Oxbow Bend, Snake River

Grand Teton National Park, Wyoming

View of mountain town from nearby peak

The Future of Workforce Housing

Matt Moore

A few months ago, a friend of mine who commutes an hour each way to a medical center in a notoriously expensive mountain town shared a story with me. His employer had recently conducted a lengthy search for a new cardiac surgeon. After a drawn-out screening and interview process, they finally offered a position to their top candidate, who accepted. However, within a few weeks, the candidate had to back out of the offer. The reason? They couldn’t afford any of the available housing in the community.

The issue of housing affordability touches nearly every corner of our country and includes workers in every industry. It’s a fundamental and unavoidable reality: if a person working full-time can’t afford to live where they work, then they cannot afford to remain in that job, and they will eventually have to find a new job or go somewhere else. The larger the group these circumstances affect, the larger the impact on the community. And when people can’t find anywhere that they can afford to work and live, then far greater consequences, such as housing/food instability, homelessness, and societal unrest, will result. Those who are able to retain their housing are affected as well, as strain on local workforces eventually limits the availability of local services, and neighbors and community stakeholders are increasingly driven out and replaced by investors and short-term renters.

This is a problem that is unlikely to go away anytime soon, and for many towns, the pendulum may have already swung too far to reverse course and minimize the impact on the local workforce and the services they provide. But in many communities, individuals and entities are actively taking steps to address affordable workforce housing which provides a hopeful glimpse into how this challenge may be addressed in the years to come.

Public / Philanthropic Partnerships

In Routt County Colorado, home of Steamboat Springs, the Yampa Valley Housing Authority is working to develop a 536-acre parcel that was purchased and gifted to the housing authority in 2021. They are working with a steering committee comprised of 20 locals with differing backgrounds to create affordable housing solutions to maintain their community as a place where anyone with a job can find a way to stay put and contribute. The future development will include 2,300 rental units, a public bus service, and access to the multi-use Yampa River Core Trail. This kind of outcome relies heavily on the generosity and the hard work of individuals who are dedicated to the cause of protecting opportunities for everyone in their community, but when it is completed, this project will have created a solid, long-term foundation upon which to build an inclusive, attainable future for everyone in their community.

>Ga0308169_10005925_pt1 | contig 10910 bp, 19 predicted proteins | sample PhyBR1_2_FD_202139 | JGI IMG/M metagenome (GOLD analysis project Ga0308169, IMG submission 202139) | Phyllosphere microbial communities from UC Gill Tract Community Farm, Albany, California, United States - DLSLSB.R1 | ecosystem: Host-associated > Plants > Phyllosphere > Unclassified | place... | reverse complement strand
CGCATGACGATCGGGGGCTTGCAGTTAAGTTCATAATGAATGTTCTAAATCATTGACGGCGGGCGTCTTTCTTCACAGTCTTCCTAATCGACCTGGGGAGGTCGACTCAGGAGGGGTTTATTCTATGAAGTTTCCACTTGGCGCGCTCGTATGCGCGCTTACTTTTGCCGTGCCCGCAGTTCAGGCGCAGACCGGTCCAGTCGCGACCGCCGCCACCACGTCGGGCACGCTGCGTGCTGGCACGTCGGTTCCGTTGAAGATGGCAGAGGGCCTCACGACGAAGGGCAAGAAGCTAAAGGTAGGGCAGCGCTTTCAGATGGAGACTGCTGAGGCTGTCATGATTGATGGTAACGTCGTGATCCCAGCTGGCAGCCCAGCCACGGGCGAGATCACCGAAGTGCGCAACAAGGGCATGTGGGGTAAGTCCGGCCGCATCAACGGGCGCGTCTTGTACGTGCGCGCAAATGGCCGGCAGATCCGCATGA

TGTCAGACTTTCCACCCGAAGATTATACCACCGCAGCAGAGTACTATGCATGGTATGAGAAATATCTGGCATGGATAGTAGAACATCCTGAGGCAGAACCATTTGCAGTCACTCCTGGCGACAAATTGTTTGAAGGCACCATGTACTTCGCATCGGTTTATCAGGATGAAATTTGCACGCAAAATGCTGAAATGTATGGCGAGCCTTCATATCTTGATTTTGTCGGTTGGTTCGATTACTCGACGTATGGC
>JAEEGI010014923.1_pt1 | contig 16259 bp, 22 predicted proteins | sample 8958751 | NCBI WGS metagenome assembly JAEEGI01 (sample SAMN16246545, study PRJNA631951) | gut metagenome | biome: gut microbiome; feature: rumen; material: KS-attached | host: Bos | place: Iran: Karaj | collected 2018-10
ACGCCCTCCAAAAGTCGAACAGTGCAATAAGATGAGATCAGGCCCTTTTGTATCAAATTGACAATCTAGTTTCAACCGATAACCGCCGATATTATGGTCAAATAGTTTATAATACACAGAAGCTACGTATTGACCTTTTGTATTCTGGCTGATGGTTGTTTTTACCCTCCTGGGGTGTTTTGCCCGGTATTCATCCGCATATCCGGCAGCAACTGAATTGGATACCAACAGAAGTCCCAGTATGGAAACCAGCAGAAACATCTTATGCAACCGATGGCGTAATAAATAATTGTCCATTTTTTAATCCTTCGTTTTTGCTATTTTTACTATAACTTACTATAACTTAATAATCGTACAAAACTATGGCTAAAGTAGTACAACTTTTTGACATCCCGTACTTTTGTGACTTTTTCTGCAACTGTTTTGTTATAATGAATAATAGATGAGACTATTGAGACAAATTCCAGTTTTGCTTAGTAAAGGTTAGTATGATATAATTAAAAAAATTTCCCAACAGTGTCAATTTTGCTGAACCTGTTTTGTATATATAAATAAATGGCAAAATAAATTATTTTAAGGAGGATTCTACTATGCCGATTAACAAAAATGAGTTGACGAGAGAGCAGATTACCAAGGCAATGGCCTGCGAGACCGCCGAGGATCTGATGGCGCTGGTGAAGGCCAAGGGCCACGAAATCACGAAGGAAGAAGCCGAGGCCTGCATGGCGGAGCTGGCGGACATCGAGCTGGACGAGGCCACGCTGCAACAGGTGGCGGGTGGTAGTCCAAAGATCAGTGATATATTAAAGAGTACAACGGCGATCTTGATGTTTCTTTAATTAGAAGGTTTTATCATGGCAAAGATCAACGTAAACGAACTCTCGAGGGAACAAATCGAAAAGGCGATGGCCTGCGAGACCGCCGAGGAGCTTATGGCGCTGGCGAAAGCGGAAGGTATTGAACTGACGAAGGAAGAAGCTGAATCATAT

Business Investment in Workforce Housing

In the world of CoolWorks jobs, employers providing staff housing and meals is nothing new. We were born in Yellowstone National Park, and many of the employers using our site are similarly located in remote, undeveloped areas where the only option for workforce housing is on company property. However, private employers in areas where housing inventory is available are increasingly buying houses or building multi-unit rentals exclusively for housing their staff in order to protect some local inventory from being scooped up by investors. This approach is not without its drawbacks – having year-round housing connected with employment places staff in a potentially vulnerable position of dependence on their employer and can create instability and conflict – but it does demonstrate how businesses are recognizing the imperative need for affordable housing in their communities in order to be able to remain staffed and viable, and are actively meeting that need through direct investment.

Non-profit & Stakeholder Driven Solutions

In Moab, UT, and Gunnison, CO, Community Rebuilds utilizes the USDA Mutual Self Help Housing program to work with locals in lower income brackets, helping them qualify for USDA Rural Development Loans and other financing options, and, upon approval, working together to construct energy-efficient, affordable workforce housing. In this way, local workers are able to obtain low-cost financing, as well as education and assistance in building their own affordable, energy-efficient housing. This creates opportunities for people to feel confident in investing their time and energy into a place that is actively taking steps to make it possible for them to make a home and a life there.

There is no one-size-fits-all approach to the affordable housing crisis, but these examples illustrate that whether it be New York’s Hudson Valley or the rural Southwest, there is a solution that fits every community. It might require philanthropic gifts, regulations limiting short-term rentals and protecting housing inventory with income caps, the ingenuity, and dedication of local NGOs, and in many cases, all of the above. Regardless of the solution that works best, the more involvement, collaboration, and support each community receives from as wide a range of stakeholders as possible – local workers, businesses, property owners, non-profits, local government, etc. – the better chance those communities will have to successfully identify and implement solutions to secure their future survival. If you have the interest and the ability to offer your time and thoughts, look for ways to contribute your voice in working towards solutions. It takes a village to keep a village.